This past Saturday morning, local newspaper South China Morning Post officially launched their new video series, Talking Post. As detailed by the Post, the talk show aims to “provide inside story from newsmakers, celebrities and opinion leaders.” Hosted by their Chief News Editor Yonden Lhatoo, the first episode featured guest Raymond Siu, Hong Kong’s current Commissioner of Police.
With the stark appearance of the Legislative Council’s blackened HKSAR emblem and a fierce drum beat, the video begins with a powerful cinematic recap of the city’s 2019 protests. An introductory montage of Raymond Siu follows, familiarising the audience with the “top cop”’s recent promotion to commissioner earlier this summer. The introduction wraps up with the mention of the National Security Law and viewers are given both visual and spoken clues as to what to expect from the upcoming conversation — what answers will these questions unlock?
Law and Order, Heart and Mind
Lhatoo begins by asking Siu about taking up the chief police role during a time where Hong Kong “becoming a police state” is among the distinct perceptions of the city. Siu, who brushed off having hesitations about his new position, denied such grim ideas of the city and its future saying, “I totally disagree with this… We only target on those people who commit crimes.” He voluntarily chisels down his focus to the National Security Law. “We only target this very small portion of people who make attempts to endanger the national security in Hong Kong. So far we have arrested 140-something.”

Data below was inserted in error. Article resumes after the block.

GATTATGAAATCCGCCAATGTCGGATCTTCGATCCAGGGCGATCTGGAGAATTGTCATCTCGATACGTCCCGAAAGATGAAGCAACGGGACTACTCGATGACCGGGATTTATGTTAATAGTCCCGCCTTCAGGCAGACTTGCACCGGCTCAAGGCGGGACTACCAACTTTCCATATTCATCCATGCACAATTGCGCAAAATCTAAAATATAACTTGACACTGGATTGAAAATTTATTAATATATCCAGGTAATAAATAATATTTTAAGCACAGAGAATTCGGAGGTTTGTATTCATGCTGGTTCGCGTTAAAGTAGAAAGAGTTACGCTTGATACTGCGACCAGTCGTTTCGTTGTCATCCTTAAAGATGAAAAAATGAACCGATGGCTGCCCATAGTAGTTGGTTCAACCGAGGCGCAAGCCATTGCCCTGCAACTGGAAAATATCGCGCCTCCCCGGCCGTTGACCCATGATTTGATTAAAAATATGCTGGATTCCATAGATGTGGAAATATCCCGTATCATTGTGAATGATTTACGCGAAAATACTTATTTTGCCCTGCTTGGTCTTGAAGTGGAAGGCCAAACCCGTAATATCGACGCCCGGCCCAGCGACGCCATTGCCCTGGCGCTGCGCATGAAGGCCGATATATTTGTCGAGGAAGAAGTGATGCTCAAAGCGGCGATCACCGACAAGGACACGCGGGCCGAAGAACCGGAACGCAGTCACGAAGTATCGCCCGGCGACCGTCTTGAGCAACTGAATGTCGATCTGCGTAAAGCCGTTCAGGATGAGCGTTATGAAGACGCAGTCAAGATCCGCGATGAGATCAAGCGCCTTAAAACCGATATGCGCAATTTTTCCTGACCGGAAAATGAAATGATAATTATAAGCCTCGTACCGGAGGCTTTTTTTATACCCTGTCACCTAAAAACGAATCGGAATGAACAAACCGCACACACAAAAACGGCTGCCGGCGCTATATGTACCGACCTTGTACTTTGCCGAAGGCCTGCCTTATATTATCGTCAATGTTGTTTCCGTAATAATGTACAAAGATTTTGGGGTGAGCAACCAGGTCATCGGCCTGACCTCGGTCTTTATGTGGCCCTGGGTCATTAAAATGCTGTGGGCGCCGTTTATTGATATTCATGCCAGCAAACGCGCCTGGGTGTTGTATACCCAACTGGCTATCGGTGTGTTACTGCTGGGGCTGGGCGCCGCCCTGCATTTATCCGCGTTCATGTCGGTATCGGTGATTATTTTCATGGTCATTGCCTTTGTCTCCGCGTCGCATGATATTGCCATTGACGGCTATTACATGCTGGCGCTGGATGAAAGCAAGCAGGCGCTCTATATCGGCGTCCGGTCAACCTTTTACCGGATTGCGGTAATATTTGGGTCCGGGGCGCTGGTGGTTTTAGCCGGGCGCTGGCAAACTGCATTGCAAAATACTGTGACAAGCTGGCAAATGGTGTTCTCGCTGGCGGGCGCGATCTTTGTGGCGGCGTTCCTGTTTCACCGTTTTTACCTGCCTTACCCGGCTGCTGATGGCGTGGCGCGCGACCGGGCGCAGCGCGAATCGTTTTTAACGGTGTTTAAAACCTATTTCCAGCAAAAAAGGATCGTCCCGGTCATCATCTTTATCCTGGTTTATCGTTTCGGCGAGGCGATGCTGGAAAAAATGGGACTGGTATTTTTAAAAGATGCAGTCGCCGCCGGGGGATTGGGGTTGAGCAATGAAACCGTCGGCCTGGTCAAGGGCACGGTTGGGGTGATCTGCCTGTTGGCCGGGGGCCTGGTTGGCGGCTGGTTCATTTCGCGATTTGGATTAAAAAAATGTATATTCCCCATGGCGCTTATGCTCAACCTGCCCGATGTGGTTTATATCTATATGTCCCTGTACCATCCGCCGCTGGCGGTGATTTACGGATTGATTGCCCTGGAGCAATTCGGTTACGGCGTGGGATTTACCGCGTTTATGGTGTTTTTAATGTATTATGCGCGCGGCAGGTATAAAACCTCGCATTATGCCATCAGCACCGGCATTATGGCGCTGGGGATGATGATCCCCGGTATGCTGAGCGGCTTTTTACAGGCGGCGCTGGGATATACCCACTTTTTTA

Towards the end of the segment, Siu also voiced his opinions on Lhatoo referring to the NSL as a “stick” (in reference to the carrot and stick metaphor) with which the police can wield. “I wouldn’t say this is a stick or carrot, I would say this is a norm,” he stresses. “This is something that all civilised countries [have].”
One of the major topics of interest that Lhatoo and Siu discuss is the challenge of winning back the “hearts and minds” of Hong Kongers who have lost their trust in both the police and the government. Lhatoo brings up the stabbing of a police officer in July that some locals celebrated, citing it as evidence that the journey of reconciliation between people and authorities would be a tremendously difficult one.
Hong Kong's new police chief has called for a fake news law and blamed the media for plunging trust in his officers in the politically polarised finance hubhttps://t.co/FKVIODBDPN
— AFP News Agency (@AFP) June 26, 2021
When it comes to the youth’s negative perception, Siu believes that misinformation and fake news play a big part; there is a need for “timely clarification” and transparency with policing work. Improving the relationship between the police force and the media, is also on the commissioner’s mind.
“During the black turmoil, I took the opportunity to meet some of the frontline reporters together with some of my frontline officers talking about all sort of instances that [were taking place]. We understood more about each other’s difficulties,” Siu shares. “ This is something I must admit we need to do.”
The almost 20-minute long interview is available to watch for free on SCMP’s YouTube channel or website, where the Talking Post will continue to make its return.
While there’s no official line-up for upcoming guests on the series, Lhatoo mentions interviewing the Taliban, a soft jab at the relative difficulty of getting in touch with the Hong Kong Police Force’s Special Duties Unit. Perhaps we’ll be hearing from the Afghan military organization next, a rather interesting choice to say the least.